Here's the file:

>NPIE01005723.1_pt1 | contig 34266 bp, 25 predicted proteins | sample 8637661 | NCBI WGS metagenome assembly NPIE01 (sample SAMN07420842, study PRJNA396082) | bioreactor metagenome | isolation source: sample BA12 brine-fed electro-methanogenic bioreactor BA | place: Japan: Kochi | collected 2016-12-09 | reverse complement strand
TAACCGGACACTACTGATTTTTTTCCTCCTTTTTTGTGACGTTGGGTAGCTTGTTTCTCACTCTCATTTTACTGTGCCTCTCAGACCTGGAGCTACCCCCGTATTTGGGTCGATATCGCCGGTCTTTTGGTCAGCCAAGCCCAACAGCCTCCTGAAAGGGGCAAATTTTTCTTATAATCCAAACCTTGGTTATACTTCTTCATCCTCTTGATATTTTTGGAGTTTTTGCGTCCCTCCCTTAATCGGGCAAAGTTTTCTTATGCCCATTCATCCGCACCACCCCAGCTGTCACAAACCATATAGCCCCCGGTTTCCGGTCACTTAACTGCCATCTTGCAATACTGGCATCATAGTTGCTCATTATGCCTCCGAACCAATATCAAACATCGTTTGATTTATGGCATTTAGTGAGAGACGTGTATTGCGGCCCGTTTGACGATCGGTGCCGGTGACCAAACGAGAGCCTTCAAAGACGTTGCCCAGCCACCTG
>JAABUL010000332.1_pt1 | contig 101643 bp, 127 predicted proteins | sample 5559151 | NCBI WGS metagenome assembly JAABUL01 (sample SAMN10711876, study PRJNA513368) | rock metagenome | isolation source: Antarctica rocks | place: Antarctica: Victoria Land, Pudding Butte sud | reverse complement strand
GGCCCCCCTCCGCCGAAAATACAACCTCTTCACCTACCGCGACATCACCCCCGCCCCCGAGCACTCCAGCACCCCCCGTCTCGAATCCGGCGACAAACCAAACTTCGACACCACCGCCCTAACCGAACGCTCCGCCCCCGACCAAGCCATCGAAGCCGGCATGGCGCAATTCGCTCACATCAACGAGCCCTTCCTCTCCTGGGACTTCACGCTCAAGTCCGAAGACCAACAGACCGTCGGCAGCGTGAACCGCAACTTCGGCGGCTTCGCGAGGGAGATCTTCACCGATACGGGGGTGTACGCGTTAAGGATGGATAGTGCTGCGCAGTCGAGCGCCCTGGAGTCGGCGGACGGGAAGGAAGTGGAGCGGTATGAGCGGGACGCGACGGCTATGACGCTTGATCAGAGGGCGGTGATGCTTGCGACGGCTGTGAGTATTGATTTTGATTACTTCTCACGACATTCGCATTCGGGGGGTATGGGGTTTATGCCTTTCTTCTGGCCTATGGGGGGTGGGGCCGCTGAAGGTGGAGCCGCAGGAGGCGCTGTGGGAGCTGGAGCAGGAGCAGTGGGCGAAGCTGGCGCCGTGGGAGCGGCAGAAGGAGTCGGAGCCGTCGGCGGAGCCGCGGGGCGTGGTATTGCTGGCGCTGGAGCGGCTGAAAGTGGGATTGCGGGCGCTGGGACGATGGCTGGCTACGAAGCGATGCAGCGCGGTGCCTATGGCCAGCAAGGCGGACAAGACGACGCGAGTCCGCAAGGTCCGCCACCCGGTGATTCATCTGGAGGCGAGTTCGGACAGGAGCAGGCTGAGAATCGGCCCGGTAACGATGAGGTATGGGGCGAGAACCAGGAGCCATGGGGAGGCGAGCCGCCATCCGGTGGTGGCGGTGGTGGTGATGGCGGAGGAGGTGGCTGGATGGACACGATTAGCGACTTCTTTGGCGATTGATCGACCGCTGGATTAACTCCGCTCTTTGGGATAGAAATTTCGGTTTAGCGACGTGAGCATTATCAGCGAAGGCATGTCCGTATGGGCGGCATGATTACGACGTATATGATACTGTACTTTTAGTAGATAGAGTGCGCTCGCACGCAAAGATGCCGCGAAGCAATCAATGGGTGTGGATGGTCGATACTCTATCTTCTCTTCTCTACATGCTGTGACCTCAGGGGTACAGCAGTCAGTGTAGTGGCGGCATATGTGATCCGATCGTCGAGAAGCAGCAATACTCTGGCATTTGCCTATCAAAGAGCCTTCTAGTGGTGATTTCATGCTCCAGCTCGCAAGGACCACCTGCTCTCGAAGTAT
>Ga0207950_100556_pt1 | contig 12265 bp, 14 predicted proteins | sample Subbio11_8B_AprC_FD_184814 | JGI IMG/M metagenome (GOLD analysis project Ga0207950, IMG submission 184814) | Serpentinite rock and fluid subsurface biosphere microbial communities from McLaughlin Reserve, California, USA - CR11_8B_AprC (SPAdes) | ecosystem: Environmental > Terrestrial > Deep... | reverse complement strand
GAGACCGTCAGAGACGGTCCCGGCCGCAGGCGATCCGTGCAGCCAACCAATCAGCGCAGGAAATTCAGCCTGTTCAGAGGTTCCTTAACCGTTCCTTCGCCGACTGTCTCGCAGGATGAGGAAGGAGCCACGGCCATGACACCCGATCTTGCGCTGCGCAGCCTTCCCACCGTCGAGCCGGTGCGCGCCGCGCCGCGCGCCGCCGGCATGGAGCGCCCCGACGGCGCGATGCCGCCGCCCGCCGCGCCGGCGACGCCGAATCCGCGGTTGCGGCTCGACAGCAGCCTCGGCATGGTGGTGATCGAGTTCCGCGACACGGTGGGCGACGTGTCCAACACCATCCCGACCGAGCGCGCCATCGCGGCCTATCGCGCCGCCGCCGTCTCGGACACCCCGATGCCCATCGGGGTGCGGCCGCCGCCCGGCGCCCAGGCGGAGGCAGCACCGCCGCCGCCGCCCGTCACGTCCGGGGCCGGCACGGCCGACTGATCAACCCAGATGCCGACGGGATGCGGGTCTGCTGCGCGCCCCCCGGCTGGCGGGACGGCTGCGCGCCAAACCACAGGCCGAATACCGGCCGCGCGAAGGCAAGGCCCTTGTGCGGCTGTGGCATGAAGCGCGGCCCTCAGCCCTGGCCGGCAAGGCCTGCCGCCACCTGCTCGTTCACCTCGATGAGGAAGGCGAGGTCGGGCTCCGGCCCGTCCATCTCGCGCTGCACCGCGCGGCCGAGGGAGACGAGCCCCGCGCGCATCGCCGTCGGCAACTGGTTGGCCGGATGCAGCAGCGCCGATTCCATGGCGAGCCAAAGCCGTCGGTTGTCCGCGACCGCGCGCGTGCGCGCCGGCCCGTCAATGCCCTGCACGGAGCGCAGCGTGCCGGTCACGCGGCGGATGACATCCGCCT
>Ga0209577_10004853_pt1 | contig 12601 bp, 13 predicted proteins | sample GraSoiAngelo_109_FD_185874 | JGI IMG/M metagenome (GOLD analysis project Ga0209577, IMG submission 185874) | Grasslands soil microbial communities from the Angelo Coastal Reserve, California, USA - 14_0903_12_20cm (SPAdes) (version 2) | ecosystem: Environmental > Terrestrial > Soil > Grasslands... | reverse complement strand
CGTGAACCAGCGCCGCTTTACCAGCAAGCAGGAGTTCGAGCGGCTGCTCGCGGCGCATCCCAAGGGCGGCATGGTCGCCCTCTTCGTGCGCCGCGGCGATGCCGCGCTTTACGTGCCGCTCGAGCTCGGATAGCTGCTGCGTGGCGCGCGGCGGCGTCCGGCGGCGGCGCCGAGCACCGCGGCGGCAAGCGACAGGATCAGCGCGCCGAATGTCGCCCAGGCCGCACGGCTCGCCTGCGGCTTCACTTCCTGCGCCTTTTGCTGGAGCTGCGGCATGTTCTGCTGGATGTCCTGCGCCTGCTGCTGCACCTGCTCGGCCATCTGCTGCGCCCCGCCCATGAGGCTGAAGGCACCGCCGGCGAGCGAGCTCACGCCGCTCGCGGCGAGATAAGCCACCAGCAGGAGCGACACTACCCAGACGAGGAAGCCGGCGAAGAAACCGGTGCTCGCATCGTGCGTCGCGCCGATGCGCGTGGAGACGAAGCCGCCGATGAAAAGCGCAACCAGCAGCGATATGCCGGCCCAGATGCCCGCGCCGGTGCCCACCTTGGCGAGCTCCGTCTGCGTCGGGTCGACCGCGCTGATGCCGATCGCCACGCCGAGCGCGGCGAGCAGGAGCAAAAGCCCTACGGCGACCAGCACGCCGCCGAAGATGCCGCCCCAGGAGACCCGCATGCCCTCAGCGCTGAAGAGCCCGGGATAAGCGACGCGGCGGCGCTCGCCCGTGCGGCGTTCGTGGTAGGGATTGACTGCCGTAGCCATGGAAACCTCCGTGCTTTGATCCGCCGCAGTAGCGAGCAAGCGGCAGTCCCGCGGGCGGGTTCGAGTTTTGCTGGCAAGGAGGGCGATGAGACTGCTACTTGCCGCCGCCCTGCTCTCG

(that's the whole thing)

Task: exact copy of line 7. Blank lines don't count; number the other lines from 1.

>Ga0209577_10004853_pt1 | contig 12601 bp, 13 predicted proteins | sample GraSoiAngelo_109_FD_185874 | JGI IMG/M metagenome (GOLD analysis project Ga0209577, IMG submission 185874) | Grasslands soil microbial communities from the Angelo Coastal Reserve, California, USA - 14_0903_12_20cm (SPAdes) (version 2) | ecosystem: Environmental > Terrestrial > Soil > Grasslands... | reverse complement strand